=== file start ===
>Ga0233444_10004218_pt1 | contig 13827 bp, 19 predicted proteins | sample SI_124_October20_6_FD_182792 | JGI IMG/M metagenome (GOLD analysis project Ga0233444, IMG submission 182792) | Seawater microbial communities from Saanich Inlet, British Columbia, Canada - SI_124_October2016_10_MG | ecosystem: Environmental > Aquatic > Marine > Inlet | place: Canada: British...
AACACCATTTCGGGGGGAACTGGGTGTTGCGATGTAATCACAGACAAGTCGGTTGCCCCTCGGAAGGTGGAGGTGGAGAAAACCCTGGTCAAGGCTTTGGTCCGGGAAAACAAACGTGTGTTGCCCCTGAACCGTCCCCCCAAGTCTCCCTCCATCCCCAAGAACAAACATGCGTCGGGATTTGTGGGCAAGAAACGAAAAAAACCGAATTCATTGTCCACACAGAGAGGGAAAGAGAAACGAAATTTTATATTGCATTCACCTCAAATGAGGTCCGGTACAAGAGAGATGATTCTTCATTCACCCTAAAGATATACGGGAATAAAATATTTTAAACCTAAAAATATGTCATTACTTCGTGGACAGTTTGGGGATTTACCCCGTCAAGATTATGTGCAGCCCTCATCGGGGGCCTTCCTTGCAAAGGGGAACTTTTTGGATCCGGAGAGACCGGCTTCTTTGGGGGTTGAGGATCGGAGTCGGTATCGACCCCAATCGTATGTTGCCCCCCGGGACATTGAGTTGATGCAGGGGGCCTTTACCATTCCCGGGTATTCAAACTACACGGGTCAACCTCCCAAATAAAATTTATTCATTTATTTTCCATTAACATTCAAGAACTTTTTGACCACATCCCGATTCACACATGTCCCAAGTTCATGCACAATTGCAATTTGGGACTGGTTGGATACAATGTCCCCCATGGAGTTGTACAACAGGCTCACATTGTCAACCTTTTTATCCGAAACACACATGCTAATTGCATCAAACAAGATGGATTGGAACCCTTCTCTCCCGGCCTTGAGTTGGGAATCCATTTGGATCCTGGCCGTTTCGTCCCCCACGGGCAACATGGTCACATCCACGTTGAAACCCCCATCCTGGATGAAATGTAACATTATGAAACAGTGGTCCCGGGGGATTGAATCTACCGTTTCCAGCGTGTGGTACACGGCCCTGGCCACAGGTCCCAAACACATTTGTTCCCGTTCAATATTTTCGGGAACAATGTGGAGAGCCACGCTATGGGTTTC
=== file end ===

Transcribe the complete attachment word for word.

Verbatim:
>Ga0233444_10004218_pt1 | contig 13827 bp, 19 predicted proteins | sample SI_124_October20_6_FD_182792 | JGI IMG/M metagenome (GOLD analysis project Ga0233444, IMG submission 182792) | Seawater microbial communities from Saanich Inlet, British Columbia, Canada - SI_124_October2016_10_MG | ecosystem: Environmental > Aquatic > Marine > Inlet | place: Canada: British...
AACACCATTTCGGGGGGAACTGGGTGTTGCGATGTAATCACAGACAAGTCGGTTGCCCCTCGGAAGGTGGAGGTGGAGAAAACCCTGGTCAAGGCTTTGGTCCGGGAAAACAAACGTGTGTTGCCCCTGAACCGTCCCCCCAAGTCTCCCTCCATCCCCAAGAACAAACATGCGTCGGGATTTGTGGGCAAGAAACGAAAAAAACCGAATTCATTGTCCACACAGAGAGGGAAAGAGAAACGAAATTTTATATTGCATTCACCTCAAATGAGGTCCGGTACAAGAGAGATGATTCTTCATTCACCCTAAAGATATACGGGAATAAAATATTTTAAACCTAAAAATATGTCATTACTTCGTGGACAGTTTGGGGATTTACCCCGTCAAGATTATGTGCAGCCCTCATCGGGGGCCTTCCTTGCAAAGGGGAACTTTTTGGATCCGGAGAGACCGGCTTCTTTGGGGGTTGAGGATCGGAGTCGGTATCGACCCCAATCGTATGTTGCCCCCCGGGACATTGAGTTGATGCAGGGGGCCTTTACCATTCCCGGGTATTCAAACTACACGGGTCAACCTCCCAAATAAAATTTATTCATTTATTTTCCATTAACATTCAAGAACTTTTTGACCACATCCCGATTCACACATGTCCCAAGTTCATGCACAATTGCAATTTGGGACTGGTTGGATACAATGTCCCCCATGGAGTTGTACAACAGGCTCACATTGTCAACCTTTTTATCCGAAACACACATGCTAATTGCATCAAACAAGATGGATTGGAACCCTTCTCTCCCGGCCTTGAGTTGGGAATCCATTTGGATCCTGGCCGTTTCGTCCCCCACGGGCAACATGGTCACATCCACGTTGAAACCCCCATCCTGGATGAAATGTAACATTATGAAACAGTGGTCCCGGGGGATTGAATCTACCGTTTCCAGCGTGTGGTACACGGCCCTGGCCACAGGTCCCAAACACATTTGTTCCCGTTCAATATTTTCGGGAACAATGTGGAGAGCCACGCTATGGGTTTC